Time had me. For good.
Because what’s after rock bottom?
[Today: 2018, The 31st of Dec]
“This tycoon accurately justifies the expression, “turned that ship around”. He has not only taken the textile industry by the storm with the kind of awards and accolades he has scored, but is also a model for folks outside of the industry. He continues to bowl us over with his exceptional leadership skills, expertise and benevolence. May I request Mr Joey Higgins to please collect the Business Excellence Award 2018 and honour this evening with his kind words.”
“Thank you, Mark, for the kind words. Success, to me, hasn’t been as kind a road as you rightly mentioned in your introduction line. When I go back to rewind the tape of my life, I come to realise that I’ve been condemned right from day one. I did not do anything to them. Yet, they kept putting me down.”
“I figured I needed to walk tirelessly in the right direction to reach the right destination. But back in the day, neither did I have a direction set for myself, nor the destination. I realised there was one thing that had kept me off both success and people is lack of commitment and discipline. I made timetables over timetables, following none. I skipped classes, failed, failed again.”
“You know why? Because when you don’t know what you want from life, why would you want it? Why would you want the grades and scores? The answers to these questions are exactly what has led me here.”
Life had been as reckless with me as I was with it.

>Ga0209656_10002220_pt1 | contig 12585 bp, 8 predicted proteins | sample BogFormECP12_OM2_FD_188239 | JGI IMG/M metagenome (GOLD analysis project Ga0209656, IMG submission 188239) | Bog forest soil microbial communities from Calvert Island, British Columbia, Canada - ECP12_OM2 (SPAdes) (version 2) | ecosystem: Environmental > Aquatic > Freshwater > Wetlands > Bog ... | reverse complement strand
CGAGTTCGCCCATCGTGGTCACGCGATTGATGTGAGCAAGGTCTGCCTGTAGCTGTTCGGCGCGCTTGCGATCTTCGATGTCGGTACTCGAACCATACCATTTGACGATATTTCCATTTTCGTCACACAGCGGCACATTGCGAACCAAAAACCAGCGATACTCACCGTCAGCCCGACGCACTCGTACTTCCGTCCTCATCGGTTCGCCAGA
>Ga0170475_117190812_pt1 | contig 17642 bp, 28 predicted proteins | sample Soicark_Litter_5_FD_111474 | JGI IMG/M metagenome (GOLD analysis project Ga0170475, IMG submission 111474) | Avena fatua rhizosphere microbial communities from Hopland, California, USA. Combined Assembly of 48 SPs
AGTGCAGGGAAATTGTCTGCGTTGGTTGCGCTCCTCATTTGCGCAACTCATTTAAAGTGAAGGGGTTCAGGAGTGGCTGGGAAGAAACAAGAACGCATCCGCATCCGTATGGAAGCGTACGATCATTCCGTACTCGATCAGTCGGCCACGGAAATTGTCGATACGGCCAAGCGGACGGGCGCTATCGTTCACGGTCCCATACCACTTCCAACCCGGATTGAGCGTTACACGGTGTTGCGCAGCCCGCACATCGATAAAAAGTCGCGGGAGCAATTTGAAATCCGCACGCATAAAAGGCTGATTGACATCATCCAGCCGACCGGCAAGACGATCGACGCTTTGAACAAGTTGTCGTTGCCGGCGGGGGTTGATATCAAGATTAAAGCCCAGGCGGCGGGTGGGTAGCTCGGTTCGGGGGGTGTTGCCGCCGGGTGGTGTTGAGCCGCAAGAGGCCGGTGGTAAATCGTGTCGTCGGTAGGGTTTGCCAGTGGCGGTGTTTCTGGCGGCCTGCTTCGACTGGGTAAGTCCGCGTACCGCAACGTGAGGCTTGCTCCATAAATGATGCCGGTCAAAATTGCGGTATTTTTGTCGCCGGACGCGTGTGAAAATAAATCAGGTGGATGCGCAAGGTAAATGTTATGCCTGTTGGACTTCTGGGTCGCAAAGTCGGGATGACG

Sure, passion is something you are hungry about, something you’d both live for, and die for, but staying motivated to keep up with your passion, that’s the hardest part. It’s more of a constant discipline, constantly valuing every minute of your day, day in, day out. Loving the monotony, loving the hardships, loving the drawbacks, loving every aspect of your passion.
Just like a person in love — they love both the good and the bad in them. Love and generosity and affection. We need all these more than ever today. You know, success is more about rituals than willpower. Find out what you really want and make it your idol. Follow passion like religion. That’s when you’d make it.
At the beginning, people will laugh at extraordinary; people will also laugh at genius until you become one, one day. The easy road is never coming. Even if it is, it isn’t lasting. The puzzle called success will only be solved one way that is via the route of hard work.
“I’ve f*cking worked hard to “turn that ship around”. And I’ve done it all through three things — love, hard work and discipline.”
“And I’ve done it, so can you.”
“Cheers! Happy New Year!”
Amid the crowd, all I could see was the salt-and-peppered head of a man clapping the hardest. I walk closer towards Richard to hug him tight just as I signed off with my last sentence.
Once again, we both had tears. No words. Only tears.
*Note: The names mentioned in the story are fictional, and is a work of fiction.
Crafted with brevity for select stories to make certain you see what others don't; Page One is delivered every Sunday
Two exclusive fortnightly newsletters, sent on Saturday alternately
a) Reel and Real with Rony Patra
b) Mixer with Ayush Garg